Scanning electronic image of an archaeological charcoal in the transverse fracture [Attribution: Alexa Höhn; Copyright: Alexa Höhn].
Making archaeological charcoal visible
Wood has been an important raw material since prehistoric times: digging sticks, spears and tool handles, shelters and roof constructions, spoons, bowls and furniture, but also sculptures and gaming figures, are just a few examples for objects that have been made of wood – and still are. And, wood is important as fuel – for cooking and heating. Within archaeological sites, wood remains provide information about the specific use of this resource, but it is precisely the remains that have found their way into settlements on a daily basis, as firewood, that provide valuable information about the environment and how it has been changed by climate and human impact. By tree-ring analysis and through radiocarbon dating, wood remains also contribute to the chronological classification of finds and sites.
Scanning electron microscopy makes it possible to take accurately focused photos of charcoal in a way that is hardly possible with a light microscope: The surfaces of the charcoal fragments are uneven, thus clear images rarely succeed due to the shallow depth of field. Even “focus stacking”, the digital compilation of photos from different levels of focus, does not always produce satisfactory results with charcoal fragments. Due to its great depth of field and higher resolution, the scanning electron microscope (SEM) allows the best documentation of archaeological charcoal fragments. These SEM images are part of most charcoal analytical publications, but space in printed publications is limited, even if online files are supported as supplements in journals. Thus, the selection is limited to the most beautiful and important images, while atypical or poorly preserved fragments are rarely illustrated.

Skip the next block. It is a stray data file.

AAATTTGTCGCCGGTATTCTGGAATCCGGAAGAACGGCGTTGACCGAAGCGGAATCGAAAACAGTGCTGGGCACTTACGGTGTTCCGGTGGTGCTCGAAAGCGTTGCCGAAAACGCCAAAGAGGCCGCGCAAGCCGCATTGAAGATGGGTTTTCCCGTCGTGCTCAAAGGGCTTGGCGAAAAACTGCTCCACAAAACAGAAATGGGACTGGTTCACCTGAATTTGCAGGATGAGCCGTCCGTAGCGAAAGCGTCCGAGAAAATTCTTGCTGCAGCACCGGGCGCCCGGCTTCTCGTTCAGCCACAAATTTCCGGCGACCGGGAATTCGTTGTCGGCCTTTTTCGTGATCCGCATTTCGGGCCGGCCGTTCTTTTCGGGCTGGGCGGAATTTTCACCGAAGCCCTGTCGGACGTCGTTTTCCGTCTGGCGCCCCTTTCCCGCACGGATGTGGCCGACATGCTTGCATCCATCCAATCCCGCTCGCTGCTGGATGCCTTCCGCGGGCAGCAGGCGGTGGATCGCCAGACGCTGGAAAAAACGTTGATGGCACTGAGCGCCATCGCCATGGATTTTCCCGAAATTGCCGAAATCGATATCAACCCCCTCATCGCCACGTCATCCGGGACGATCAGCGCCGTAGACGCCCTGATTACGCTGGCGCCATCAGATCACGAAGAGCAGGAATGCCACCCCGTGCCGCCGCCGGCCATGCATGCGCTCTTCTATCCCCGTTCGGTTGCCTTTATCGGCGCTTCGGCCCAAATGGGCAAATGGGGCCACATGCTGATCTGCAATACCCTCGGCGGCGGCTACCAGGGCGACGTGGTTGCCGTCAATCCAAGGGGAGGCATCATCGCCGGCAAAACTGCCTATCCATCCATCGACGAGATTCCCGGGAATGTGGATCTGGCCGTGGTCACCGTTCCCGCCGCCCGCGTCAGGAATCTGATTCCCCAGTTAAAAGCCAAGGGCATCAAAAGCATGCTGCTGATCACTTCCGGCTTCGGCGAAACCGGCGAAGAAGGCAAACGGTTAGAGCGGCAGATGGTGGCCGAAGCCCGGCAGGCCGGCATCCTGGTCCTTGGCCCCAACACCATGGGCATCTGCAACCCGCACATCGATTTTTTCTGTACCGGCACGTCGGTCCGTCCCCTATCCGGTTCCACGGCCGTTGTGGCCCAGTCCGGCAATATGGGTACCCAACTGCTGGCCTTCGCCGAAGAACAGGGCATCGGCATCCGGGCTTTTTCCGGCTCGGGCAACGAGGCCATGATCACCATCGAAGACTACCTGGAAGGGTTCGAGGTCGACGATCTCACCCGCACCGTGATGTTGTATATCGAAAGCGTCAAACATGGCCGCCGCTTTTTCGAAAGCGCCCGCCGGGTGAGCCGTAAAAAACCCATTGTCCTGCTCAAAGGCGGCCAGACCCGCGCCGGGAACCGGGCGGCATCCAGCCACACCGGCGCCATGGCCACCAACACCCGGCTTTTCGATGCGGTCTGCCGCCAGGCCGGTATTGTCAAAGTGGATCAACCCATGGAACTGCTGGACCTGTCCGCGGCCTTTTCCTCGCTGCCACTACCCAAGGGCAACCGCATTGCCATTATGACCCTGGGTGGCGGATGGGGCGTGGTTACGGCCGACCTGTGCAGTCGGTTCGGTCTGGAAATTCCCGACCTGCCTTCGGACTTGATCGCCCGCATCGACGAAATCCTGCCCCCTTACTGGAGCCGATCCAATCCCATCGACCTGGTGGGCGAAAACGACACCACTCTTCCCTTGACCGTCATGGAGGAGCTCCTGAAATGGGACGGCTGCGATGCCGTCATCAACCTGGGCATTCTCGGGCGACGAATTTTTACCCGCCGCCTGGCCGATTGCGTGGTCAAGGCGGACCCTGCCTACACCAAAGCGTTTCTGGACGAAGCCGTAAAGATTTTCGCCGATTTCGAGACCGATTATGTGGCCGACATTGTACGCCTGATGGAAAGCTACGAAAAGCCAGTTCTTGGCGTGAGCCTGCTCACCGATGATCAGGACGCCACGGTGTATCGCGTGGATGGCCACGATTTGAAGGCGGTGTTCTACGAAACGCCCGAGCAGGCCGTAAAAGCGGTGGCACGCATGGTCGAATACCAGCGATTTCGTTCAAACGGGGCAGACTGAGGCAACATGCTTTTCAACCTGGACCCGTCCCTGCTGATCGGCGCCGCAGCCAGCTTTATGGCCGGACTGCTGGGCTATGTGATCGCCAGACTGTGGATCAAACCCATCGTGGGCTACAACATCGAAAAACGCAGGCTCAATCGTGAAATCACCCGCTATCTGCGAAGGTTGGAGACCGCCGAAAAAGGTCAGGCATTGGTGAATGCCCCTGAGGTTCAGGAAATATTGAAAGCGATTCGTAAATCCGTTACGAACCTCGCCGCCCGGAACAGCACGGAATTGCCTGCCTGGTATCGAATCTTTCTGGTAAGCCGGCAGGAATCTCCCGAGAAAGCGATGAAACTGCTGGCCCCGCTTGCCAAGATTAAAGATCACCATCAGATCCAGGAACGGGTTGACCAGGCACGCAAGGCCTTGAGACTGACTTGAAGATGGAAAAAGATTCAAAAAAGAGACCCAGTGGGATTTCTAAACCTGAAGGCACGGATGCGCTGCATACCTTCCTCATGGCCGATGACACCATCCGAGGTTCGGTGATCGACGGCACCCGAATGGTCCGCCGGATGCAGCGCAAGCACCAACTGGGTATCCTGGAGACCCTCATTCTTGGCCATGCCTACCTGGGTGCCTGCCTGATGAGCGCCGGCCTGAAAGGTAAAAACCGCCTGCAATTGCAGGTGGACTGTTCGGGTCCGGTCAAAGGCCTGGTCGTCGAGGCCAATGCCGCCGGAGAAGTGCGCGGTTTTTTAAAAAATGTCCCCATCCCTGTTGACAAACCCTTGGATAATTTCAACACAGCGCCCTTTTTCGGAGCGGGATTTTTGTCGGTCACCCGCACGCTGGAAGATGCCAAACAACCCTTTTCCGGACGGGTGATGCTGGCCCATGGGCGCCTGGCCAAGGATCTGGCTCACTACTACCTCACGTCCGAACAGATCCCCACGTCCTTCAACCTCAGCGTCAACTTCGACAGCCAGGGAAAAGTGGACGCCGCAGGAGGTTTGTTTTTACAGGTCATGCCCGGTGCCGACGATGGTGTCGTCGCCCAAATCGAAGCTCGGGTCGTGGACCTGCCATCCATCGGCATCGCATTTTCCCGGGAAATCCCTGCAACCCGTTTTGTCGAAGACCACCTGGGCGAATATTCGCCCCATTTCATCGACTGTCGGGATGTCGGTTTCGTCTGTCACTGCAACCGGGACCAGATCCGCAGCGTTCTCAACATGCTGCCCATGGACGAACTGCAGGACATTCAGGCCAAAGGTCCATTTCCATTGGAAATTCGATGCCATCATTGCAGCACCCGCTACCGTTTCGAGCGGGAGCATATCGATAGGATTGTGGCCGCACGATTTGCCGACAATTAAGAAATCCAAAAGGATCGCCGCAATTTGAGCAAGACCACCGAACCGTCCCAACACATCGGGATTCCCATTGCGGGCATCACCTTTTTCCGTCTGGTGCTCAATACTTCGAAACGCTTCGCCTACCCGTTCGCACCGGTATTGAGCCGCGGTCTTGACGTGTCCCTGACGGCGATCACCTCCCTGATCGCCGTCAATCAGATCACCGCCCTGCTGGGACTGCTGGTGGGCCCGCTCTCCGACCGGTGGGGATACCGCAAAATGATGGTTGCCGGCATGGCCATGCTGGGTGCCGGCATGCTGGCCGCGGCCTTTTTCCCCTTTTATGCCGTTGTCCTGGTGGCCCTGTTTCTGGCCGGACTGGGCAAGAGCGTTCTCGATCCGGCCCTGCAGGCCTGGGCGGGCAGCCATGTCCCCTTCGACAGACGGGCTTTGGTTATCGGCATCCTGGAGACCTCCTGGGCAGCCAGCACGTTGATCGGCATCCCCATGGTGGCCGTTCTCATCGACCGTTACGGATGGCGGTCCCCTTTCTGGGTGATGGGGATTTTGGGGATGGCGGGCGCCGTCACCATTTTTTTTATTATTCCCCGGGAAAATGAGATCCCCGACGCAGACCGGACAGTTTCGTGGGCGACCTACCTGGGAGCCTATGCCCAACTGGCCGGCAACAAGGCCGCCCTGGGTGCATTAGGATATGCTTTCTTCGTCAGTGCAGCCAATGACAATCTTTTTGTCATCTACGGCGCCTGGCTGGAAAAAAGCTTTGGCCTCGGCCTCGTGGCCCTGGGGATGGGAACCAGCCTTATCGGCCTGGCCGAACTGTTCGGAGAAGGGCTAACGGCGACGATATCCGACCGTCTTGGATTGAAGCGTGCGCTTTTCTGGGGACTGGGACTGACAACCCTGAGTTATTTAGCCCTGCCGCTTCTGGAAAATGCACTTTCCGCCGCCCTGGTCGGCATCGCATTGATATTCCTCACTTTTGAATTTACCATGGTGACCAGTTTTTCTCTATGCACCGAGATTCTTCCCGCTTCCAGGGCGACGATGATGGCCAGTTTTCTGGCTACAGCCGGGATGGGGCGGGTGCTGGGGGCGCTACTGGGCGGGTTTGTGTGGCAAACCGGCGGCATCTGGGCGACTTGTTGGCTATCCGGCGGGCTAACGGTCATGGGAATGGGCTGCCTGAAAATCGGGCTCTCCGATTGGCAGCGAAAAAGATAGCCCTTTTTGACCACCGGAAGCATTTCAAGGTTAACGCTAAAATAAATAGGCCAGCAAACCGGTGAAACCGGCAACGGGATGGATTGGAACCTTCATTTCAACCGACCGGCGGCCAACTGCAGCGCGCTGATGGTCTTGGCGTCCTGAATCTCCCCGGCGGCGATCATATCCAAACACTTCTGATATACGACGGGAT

However, the visibility of the analytical results based on these determinations, i.e. the counted proportions of charcoal fragments in the respective samples, also needs to be improved. A first step is the current input of anthracological results into the “Sahel-Sudan-Archaeobotany Database” in ArboDat 2018© (Lower Saxony Institute for Historical Coastal Research, Wilhelmshaven). The cross-cutting analysis of data from different sites in West Africa is simplified many times over by the availability of the results within a single database.